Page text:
Four Tips for Getting the Most Out of Your College Education by Craig Middleton

Apple and Books

Four Tips for Getting the Most Out of Your College Education by Craig Middleton offers advice that all high school students should consider. It’s also good for people wishing to change to a career that requires some college. I would add that you should also realize that learning doesn’t end with graduation. In a sense, learning just starts then so do your best to see yourself as a life-long learner.


  • Some people think that you have to go to one of the best universities to get a good education or that your success depends on starting college right out of high school. Neither of these perceptions is accurate. No matter where you go or when you start, you get out of your college education what you put into it. (Doug: That’s true for life in general.) Your college years are yours to do with what you will, but here are some ideas of how you can make the most of the time, energy, and money that you invest in your education.

1. Set Your Own Timetable

  • College degrees are often categorized by the estimated time that it takes to complete them, e.g., two-year degrees or four-year degrees. Do not let this intimidate you or pressure you to finish within a particular time frame. It’s actually a rarity for most students to finish a bachelor’s degree in four years, and there are people who take the better part of a decade to finish. This occurs for a number of reasons. Some are nontraditional students who already work a full-time job and have to fit classes around their current work schedule. Others have trouble obtaining financial aid so they can only take a few classes per semester, or else they change majors and have to take all new prerequisites. What works for most students does not necessarily work for everyone. You should set a timetable that works for you. For example, work at your own pace online college courses may fit better work at your own pace online college courses may fit better into your existing lifestyle.

2. Make Connections With Professors and Other Students

  • The professors that teach your classes schedule time specifically to make themselves available to help students who are struggling with the course material. If you are having difficulty, you should take advantage of this opportunity for some one-on-one instruction. However, it is not only students who are struggling who should make an effort to connect with professors. Finding a mentor, that is, someone who can help guide you along your chosen path is important not only as a student but once you embark on a career. A professor can be an excellent mentor, so you should make some effort to get to know them and decide who would most benefit you with professional knowledge, wisdom, and guidance.
  • The friends you make in college may be the closest and most faithful you will ever make in your entire life. Although it can be difficult, especially if you are an introvert, put in the effort to get to know some of your classmates. Not only will this benefit you socially, but the friends you make now may later be part of your network that helps you find the job of your dreams. (Doug: While Greek life may not be right for some, it can be a big benefit in terms of forming a network of friends who can add value to your life. It worked for me. Just avoid the houses that feature a regular binge drinking and treating women as objects.)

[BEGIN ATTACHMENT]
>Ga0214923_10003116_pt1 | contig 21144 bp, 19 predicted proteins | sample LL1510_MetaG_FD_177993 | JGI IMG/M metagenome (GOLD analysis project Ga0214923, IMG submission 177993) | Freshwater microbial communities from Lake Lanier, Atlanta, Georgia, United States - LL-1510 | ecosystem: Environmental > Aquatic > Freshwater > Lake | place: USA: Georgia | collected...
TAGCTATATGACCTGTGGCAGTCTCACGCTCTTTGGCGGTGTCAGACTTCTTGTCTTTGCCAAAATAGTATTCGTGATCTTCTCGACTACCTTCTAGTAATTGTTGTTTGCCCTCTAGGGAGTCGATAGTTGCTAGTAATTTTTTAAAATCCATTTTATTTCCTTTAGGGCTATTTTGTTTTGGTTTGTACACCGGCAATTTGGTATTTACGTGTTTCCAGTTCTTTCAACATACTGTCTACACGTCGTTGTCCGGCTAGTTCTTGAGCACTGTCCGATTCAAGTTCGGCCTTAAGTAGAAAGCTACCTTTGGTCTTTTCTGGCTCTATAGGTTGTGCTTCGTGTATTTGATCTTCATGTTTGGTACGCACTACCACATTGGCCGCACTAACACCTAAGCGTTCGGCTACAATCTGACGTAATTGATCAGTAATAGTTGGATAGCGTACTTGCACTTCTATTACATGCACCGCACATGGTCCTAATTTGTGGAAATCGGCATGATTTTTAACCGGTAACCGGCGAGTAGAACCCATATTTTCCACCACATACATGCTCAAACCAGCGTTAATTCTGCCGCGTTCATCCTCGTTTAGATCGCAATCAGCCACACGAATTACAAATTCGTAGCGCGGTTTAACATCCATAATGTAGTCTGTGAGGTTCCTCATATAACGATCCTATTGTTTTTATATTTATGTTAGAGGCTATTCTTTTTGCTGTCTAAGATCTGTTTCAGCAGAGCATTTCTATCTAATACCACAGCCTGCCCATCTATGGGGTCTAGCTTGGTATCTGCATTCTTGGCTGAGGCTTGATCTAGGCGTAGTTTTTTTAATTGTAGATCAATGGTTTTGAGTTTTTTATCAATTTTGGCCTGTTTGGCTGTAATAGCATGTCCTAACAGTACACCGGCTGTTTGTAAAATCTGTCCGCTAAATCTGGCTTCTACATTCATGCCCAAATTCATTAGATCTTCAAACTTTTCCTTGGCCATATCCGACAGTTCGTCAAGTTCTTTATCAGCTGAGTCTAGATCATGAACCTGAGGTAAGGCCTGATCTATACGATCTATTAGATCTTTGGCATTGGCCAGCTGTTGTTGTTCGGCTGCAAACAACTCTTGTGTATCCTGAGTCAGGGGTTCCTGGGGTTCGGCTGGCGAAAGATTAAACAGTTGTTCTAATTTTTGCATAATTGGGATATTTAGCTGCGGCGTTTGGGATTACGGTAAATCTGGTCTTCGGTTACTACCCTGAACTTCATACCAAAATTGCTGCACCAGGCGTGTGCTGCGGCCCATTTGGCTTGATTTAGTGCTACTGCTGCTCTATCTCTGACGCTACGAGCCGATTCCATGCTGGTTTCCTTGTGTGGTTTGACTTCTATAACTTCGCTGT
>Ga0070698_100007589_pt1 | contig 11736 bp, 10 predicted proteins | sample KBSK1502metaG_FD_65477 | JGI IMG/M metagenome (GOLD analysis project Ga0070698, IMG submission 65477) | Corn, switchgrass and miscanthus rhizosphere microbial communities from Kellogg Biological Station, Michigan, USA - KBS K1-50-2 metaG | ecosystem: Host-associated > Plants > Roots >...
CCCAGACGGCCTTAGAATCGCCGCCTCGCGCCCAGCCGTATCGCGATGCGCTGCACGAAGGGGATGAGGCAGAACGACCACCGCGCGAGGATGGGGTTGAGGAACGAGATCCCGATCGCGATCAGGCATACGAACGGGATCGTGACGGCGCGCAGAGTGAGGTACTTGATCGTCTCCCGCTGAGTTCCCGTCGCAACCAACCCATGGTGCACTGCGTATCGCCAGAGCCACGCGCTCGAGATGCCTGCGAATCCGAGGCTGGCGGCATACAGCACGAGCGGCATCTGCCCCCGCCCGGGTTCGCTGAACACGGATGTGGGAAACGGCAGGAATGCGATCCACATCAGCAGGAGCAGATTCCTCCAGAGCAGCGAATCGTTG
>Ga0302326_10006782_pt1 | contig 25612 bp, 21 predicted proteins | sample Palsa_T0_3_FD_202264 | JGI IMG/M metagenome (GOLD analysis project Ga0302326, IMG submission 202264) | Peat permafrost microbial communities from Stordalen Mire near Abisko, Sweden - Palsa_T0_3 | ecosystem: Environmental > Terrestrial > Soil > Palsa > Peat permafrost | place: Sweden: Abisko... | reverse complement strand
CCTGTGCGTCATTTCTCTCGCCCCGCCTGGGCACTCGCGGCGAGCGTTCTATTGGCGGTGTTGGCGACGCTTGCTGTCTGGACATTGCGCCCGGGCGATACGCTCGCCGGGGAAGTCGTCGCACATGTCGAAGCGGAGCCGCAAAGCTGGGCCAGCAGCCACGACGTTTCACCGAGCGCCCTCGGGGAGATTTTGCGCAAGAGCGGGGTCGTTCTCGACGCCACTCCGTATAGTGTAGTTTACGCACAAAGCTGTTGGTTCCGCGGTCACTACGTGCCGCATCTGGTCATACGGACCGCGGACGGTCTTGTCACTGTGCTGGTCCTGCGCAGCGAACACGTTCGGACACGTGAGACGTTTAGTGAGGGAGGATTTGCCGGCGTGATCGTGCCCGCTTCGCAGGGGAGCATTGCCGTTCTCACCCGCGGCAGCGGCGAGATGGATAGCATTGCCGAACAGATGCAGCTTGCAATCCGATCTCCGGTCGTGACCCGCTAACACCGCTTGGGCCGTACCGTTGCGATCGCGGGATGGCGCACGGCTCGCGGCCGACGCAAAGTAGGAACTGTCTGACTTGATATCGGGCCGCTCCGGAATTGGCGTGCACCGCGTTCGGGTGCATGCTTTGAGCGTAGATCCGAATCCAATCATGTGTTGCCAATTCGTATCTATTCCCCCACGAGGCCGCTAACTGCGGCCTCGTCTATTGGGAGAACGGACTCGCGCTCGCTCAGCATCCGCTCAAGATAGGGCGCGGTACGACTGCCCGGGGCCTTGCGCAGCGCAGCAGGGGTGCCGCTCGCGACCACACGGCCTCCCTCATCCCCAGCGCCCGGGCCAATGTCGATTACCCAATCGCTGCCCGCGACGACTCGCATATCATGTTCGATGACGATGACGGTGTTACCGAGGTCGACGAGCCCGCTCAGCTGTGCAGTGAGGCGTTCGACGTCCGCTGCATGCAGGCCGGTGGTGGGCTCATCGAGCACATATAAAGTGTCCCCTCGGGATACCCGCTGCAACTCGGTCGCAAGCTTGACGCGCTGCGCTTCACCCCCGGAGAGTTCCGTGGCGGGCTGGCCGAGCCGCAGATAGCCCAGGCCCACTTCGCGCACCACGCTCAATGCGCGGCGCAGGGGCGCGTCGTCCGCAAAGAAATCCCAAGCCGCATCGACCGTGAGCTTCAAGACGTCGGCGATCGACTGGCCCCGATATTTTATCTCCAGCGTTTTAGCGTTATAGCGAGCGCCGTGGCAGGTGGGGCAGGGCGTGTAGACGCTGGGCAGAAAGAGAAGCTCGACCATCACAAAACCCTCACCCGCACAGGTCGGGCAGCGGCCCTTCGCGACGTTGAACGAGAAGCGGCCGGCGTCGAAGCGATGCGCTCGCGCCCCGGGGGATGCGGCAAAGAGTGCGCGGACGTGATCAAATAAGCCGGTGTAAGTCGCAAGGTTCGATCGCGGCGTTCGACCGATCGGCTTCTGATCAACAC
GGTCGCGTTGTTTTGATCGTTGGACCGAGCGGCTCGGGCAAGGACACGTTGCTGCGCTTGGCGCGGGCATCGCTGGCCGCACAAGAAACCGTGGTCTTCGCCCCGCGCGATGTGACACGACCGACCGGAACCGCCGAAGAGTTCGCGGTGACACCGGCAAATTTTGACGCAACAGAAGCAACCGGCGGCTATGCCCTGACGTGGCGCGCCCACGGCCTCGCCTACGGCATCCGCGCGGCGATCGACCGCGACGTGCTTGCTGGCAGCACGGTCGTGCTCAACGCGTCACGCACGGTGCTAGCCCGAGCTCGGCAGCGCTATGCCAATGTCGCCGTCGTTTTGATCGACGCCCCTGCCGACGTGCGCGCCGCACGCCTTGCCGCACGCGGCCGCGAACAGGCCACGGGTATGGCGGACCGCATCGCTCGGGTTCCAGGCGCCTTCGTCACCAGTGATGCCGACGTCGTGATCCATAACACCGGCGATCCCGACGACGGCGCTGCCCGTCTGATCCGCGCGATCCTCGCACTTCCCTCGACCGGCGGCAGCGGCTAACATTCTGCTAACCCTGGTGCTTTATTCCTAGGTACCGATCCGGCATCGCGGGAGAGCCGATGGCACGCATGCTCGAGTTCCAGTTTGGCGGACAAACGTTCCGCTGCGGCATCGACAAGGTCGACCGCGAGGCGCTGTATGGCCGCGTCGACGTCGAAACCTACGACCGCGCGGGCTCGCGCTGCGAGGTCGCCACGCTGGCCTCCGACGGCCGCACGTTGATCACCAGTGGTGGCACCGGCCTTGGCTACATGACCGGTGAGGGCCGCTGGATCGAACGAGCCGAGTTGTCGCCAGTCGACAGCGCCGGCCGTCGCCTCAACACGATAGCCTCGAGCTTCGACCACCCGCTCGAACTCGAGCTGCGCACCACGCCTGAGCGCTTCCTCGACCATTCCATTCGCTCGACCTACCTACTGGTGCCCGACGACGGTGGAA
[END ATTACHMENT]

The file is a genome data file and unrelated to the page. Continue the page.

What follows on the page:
3. Do Not Overthink Your Choice of Major

  • Most people choose a major that they think will provide them with the necessary skills for their chosen career path. However, this may be less important than you think. Most career opportunities, including those that involve post-graduate studies, only require a bachelor’s degree as a prerequisite. The specific field of study is often a secondary consideration.
  • Therefore, when you’re choosing your major, think less about your future career prospects and more about playing to your strengths. In other words, choose a field of study that excites and energizes you. This will provide the intrinsic motivation you require to complete your degree. Above all else, choose the major that you want to study. Do not give in to pressure from parents to pursue a major you’re not interested in because they think it will lead to a higher paying job.

4. Take Advantage of Unique Opportunities

  • There are opportunities that are generally only available to college students, such as research assistantships, internships, and study abroad. Take advantage of these while you can. Not only can they help you on your career path, but they also broaden your horizons in immeasurable ways. (Doug: Keep in mind that internships and the like are more abundant and diverse in large urban areas. My daughter went to college in New York City and had two high-quality internships.) Most of all, remember that the more you put into your college education, the more you get out of it. Therefore, try to arrange your program so that you can put in as much as you can without burning out.

Craig Middleton

  • Craig is a New York City-based retired business consultant, who is an expert in education and cultural trends. He has a Masters of Business Administration and a Masters in Education from St. Johns and loves sharing his knowledge on the side through his writing. If you have any questions or comments you can direct them to Craig at
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